Intel and Google Cloud are working together to develop a new chip for the data center.
The 'Mount Evans' infrastructure processing unit (IPU) will not be exclusive to Google's cloud, and is expected to be sold to other data center and cloud companies.
The application-specific integrated circuit-based (ASIC) IPU helps hyperscalers offload infrastructure tasks from CPUs to IPUs, freeing up server CPU cycles for revenue-generating tasks.
Google and Facebook research found that infrastructure workloads consume 22-80 percent of CPU cycles across a range of microservice workloads.
The IPU is expected to lead to some changes in server design - notably the possibility of a fully diskless server architecture, instead of each server having its own storage.
"Because it is hard to predict storage usage on a tenant-by-tenant basis, each server must be over-provisioned with storage resources to handle peak storage loads with the traditional data center architecture," Patricia Kummrow, GM at Intel’s ethernet division, explained in a blog post.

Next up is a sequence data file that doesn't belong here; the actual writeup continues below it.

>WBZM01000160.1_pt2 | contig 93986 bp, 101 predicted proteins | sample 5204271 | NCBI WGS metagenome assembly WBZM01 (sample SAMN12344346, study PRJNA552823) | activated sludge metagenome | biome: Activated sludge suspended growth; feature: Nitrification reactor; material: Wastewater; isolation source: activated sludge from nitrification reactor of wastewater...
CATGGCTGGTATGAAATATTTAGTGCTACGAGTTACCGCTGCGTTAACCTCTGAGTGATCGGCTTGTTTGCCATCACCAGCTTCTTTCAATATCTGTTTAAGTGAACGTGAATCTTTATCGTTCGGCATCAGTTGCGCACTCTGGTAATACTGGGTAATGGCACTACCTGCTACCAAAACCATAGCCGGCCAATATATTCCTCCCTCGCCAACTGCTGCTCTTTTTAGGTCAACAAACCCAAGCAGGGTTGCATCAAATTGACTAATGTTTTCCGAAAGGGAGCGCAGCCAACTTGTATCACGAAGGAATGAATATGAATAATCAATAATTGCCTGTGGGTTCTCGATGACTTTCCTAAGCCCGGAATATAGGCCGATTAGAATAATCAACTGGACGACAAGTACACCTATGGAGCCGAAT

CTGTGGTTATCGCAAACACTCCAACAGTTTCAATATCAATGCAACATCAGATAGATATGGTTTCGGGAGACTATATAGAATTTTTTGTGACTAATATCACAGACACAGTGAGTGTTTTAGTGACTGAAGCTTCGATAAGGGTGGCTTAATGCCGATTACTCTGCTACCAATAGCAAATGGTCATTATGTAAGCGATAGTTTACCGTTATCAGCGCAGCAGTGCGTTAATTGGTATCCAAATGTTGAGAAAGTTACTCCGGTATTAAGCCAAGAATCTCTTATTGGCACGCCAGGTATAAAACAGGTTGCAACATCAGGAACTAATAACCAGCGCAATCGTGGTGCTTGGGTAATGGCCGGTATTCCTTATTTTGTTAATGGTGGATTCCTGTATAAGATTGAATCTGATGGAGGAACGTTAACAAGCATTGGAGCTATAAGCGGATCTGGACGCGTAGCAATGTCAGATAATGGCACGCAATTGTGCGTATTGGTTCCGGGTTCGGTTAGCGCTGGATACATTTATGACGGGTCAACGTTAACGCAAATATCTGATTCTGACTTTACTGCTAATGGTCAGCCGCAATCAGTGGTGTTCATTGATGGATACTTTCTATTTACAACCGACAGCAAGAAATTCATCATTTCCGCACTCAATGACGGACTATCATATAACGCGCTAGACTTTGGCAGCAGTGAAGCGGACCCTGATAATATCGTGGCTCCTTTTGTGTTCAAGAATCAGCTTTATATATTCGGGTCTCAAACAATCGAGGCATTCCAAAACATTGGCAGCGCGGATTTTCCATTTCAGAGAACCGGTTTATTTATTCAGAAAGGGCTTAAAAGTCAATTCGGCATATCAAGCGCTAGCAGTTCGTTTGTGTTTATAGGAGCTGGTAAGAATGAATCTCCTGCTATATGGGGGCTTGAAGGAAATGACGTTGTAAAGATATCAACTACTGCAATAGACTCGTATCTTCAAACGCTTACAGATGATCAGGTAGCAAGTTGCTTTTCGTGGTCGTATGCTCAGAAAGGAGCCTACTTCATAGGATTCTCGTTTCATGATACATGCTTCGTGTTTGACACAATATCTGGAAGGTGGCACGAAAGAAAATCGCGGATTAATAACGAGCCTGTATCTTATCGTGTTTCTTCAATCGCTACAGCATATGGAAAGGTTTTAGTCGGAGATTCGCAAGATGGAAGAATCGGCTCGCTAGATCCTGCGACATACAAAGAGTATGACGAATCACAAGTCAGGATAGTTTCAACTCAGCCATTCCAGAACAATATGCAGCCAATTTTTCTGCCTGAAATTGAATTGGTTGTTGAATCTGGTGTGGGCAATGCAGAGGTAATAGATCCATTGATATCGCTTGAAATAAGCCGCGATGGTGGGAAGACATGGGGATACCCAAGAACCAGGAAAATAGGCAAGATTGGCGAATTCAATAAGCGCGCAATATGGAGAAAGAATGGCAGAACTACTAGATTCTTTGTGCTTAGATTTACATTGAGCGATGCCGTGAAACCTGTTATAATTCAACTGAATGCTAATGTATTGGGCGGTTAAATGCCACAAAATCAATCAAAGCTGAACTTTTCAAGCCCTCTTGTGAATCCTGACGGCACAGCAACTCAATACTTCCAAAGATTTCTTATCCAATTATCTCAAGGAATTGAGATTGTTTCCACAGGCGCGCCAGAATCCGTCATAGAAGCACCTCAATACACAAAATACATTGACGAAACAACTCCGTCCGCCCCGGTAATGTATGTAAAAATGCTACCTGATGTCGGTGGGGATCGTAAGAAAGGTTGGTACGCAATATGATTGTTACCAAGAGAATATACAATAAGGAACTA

"With a diskless server architecture, a central service provides storage resources for all tenants."
Intel already has its own IPU line, but they are all based on Intel Stratix 10 FPGAs, not ASICs. Others, such as Nvidia and Marvell, offer similar offloading chips known as data processing units (DPUs).
"The Mount Evans IPU is based on a best-in-class packet-processing engine, instantiated in an ASIC," Kummrow said.
"This ASIC supports many existing use cases – including vSwitch offload, firewalls, and virtual routing – while providing significant headroom for future use cases. The Mount Evans IPU emulates NVMe devices at very high IOPS rates by leveraging and extending the Intel Optane NVMe controller. The same Intel infrastructure OS that runs on FPGA-based IPUs will run on Mount Evans as well."
The IPU pairs up to four Xeon CPUs with packet processing technology developed by Barefoot Networks, and features up to sixteen Arm Neoverse N1 cores.